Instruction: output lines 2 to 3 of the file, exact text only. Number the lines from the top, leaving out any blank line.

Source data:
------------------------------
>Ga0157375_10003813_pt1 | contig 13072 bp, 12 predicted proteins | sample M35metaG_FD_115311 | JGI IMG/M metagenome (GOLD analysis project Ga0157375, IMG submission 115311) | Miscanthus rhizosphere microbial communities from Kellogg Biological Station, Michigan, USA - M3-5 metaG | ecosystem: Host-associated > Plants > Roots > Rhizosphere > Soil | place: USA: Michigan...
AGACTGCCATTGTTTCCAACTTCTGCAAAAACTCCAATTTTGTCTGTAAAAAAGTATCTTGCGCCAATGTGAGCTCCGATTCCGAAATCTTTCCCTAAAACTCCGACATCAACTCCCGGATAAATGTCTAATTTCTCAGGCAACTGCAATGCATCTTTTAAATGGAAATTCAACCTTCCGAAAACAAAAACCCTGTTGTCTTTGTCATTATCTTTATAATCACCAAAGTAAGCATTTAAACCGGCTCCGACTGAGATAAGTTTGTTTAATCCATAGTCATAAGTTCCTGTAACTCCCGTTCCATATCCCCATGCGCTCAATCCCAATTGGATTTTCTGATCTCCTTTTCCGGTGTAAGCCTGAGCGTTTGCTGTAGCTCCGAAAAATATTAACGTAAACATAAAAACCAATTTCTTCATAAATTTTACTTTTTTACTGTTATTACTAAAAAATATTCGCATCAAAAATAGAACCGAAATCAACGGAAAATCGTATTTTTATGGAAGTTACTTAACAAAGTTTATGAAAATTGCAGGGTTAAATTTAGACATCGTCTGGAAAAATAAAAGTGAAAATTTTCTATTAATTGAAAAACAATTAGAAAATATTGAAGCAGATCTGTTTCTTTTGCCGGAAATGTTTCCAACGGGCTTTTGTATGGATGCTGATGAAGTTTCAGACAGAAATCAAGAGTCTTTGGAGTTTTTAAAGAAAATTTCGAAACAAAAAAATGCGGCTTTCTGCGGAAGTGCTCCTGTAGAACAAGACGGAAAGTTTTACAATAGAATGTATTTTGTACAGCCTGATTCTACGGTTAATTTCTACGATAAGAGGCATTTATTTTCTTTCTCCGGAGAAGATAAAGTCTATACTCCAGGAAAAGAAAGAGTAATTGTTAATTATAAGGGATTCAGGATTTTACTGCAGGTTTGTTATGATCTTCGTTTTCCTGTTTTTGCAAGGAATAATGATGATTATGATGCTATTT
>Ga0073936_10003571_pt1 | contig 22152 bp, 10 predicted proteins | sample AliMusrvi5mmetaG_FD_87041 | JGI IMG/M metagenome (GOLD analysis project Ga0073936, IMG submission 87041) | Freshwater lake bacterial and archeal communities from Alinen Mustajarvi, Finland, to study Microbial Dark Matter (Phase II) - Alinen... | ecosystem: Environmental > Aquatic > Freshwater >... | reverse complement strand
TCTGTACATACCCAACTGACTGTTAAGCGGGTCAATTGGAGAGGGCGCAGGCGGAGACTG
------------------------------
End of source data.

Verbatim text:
AGACTGCCATTGTTTCCAACTTCTGCAAAAACTCCAATTTTGTCTGTAAAAAAGTATCTTGCGCCAATGTGAGCTCCGATTCCGAAATCTTTCCCTAAAACTCCGACATCAACTCCCGGATAAATGTCTAATTTCTCAGGCAACTGCAATGCATCTTTTAAATGGAAATTCAACCTTCCGAAAACAAAAACCCTGTTGTCTTTGTCATTATCTTTATAATCACCAAAGTAAGCATTTAAACCGGCTCCGACTGAGATAAGTTTGTTTAATCCATAGTCATAAGTTCCTGTAACTCCCGTTCCATATCCCCATGCGCTCAATCCCAATTGGATTTTCTGATCTCCTTTTCCGGTGTAAGCCTGAGCGTTTGCTGTAGCTCCGAAAAATATTAACGTAAACATAAAAACCAATTTCTTCATAAATTTTACTTTTTTACTGTTATTACTAAAAAATATTCGCATCAAAAATAGAACCGAAATCAACGGAAAATCGTATTTTTATGGAAGTTACTTAACAAAGTTTATGAAAATTGCAGGGTTAAATTTAGACATCGTCTGGAAAAATAAAAGTGAAAATTTTCTATTAATTGAAAAACAATTAGAAAATATTGAAGCAGATCTGTTTCTTTTGCCGGAAATGTTTCCAACGGGCTTTTGTATGGATGCTGATGAAGTTTCAGACAGAAATCAAGAGTCTTTGGAGTTTTTAAAGAAAATTTCGAAACAAAAAAATGCGGCTTTCTGCGGAAGTGCTCCTGTAGAACAAGACGGAAAGTTTTACAATAGAATGTATTTTGTACAGCCTGATTCTACGGTTAATTTCTACGATAAGAGGCATTTATTTTCTTTCTCCGGAGAAGATAAAGTCTATACTCCAGGAAAAGAAAGAGTAATTGTTAATTATAAGGGATTCAGGATTTTACTGCAGGTTTGTTATGATCTTCGTTTTCCTGTTTTTGCAAGGAATAATGATGATTATGATGCTATTT
>Ga0073936_10003571_pt1 | contig 22152 bp, 10 predicted proteins | sample AliMusrvi5mmetaG_FD_87041 | JGI IMG/M metagenome (GOLD analysis project Ga0073936, IMG submission 87041) | Freshwater lake bacterial and archeal communities from Alinen Mustajarvi, Finland, to study Microbial Dark Matter (Phase II) - Alinen... | ecosystem: Environmental > Aquatic > Freshwater >... | reverse complement strand